When we released Splitwise for Android v3 last November the whole team let out a sigh of relief: We no longer had an Android app that sucked, but rather a native, sleek beast we could all be proud of.
Seems like all our Android users breathed a sigh of relief, too — our average rating in the Google Play store climbed by .3 in a matter of days, and we got tons of excited emails, Tweets and blog comments from our long-suffering Android folk.
Today we’re pumped to announce that we’ve kept our Android-awesomeness momentum going. We released multiple payers a couple days ago (version 3.2.4), and offline mode is being beta-tested right now by some very kind community members. We’ll release it to the masses once we’ve slain all the bugs.
Our hearts do a little dance every step our Android app takes towards feature parity with web and iPhone. As always, we’re so grateful to have you (yes, you) along for the journey.
Take the leap to learn how co-founder and lead mobile dev Marshall got offline mode for Android up and running. Spoiler alert: It was hard.
Co-founder and lead mobile dev Marshall was inspired by Dropbox’s “incredibly helpful” dev blog posts on their Carousel and photo-sharing infrastructure. Their put-it-in-the-queue model is the foundation of how our offline mode for Android works.
Previously, the app was designed to communicate with the server each and every time a you made or edited a bill. In the absence of an internet connection that communication would simply fail.
Now, the app keeps a log of all changes made, and tries to push them to the server in the order they were committed. When you don’t have a connection the app can simply skip over anything it can’t immediately execute, intellegently saving it for later. The best part is it can do all this in the background, meaning you can add a bill and then immediately do some other task, like checking a balance with a friend, without being subjected to an annoying saving toast and lost seconds. This means that even if you never use offline mode for Android, you’ll now enjoy a better, faster add bill experience.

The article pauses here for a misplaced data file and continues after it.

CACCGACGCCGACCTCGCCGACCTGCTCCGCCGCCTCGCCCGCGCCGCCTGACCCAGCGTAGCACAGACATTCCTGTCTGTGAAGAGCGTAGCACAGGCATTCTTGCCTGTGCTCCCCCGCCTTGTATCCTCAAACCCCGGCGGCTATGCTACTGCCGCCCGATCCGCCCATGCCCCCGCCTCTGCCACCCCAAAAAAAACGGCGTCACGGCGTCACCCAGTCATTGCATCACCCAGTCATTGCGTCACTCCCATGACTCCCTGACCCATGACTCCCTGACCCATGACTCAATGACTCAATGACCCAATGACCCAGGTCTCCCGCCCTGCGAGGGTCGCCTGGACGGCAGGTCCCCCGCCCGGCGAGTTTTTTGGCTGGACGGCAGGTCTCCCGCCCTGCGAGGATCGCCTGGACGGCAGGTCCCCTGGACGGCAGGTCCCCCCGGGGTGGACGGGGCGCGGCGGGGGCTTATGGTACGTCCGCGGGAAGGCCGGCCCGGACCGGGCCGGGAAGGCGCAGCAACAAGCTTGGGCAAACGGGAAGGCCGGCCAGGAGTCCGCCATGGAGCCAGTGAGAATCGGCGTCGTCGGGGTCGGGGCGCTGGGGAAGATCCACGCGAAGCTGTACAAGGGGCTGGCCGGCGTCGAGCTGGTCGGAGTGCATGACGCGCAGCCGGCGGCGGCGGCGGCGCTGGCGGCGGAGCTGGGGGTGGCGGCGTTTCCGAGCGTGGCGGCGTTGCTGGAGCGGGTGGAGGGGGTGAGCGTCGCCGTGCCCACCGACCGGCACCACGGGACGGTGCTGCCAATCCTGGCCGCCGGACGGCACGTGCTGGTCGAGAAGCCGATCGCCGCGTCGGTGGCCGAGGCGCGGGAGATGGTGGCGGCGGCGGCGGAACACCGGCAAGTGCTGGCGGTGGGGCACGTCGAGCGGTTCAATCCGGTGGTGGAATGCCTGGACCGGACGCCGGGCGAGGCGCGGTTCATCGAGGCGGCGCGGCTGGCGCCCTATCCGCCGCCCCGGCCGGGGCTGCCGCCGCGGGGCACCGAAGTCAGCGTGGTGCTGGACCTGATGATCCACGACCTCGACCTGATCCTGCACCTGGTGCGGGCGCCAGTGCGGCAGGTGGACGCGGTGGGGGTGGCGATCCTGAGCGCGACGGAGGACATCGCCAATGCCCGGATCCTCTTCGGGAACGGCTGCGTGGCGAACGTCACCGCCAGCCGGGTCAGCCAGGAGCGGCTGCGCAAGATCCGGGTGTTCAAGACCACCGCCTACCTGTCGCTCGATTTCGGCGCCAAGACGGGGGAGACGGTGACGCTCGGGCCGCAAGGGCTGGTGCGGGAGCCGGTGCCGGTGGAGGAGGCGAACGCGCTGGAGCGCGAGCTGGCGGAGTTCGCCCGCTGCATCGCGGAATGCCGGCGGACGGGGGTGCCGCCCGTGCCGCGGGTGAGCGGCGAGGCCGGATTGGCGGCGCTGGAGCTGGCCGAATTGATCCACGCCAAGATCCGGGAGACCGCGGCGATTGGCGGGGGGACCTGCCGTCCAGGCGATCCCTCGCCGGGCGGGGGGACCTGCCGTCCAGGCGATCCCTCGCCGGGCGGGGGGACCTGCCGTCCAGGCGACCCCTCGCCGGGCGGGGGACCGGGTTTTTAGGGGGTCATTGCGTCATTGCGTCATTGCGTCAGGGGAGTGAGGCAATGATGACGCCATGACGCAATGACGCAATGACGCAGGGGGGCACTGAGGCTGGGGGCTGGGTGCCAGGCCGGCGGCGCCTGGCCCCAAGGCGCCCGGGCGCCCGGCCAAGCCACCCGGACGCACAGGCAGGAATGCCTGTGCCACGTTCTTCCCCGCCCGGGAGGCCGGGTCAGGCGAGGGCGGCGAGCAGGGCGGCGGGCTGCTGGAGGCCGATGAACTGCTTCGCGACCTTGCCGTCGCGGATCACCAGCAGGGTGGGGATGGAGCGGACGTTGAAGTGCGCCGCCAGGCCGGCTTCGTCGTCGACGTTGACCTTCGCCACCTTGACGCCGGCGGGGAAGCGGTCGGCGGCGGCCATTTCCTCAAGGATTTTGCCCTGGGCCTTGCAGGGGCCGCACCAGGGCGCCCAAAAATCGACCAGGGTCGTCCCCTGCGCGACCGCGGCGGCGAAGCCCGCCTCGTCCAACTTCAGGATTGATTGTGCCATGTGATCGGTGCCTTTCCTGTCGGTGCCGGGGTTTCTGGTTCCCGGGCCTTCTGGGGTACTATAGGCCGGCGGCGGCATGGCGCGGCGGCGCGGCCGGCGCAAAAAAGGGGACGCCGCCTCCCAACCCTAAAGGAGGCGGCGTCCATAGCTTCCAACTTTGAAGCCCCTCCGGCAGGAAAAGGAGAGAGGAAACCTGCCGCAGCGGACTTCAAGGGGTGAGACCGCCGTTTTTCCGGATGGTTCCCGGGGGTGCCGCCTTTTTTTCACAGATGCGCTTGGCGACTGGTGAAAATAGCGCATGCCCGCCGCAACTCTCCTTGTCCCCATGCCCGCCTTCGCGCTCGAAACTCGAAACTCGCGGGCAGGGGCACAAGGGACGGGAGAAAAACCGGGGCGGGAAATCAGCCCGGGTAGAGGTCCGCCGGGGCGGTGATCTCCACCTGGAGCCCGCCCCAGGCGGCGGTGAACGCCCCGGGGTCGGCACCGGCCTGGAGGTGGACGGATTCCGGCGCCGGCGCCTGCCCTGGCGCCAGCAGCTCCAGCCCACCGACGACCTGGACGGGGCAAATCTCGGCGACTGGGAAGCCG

Conversely, our offline mode for iPhone still tries to save the expense on the server. Once the request has failed, the app marks the expense to be saved later. This still makes you sit through the saving screen, waiting for 30 seconds until the request times out.
About this new iPhone/Android difference Marshall was happy to note “this is the first case of our Android app having something significantly more awesome than iPhone”. We know it’s long over-due!
Marshall also lauds Path and the Robolectric testing platform as critical resources during this development cycle.
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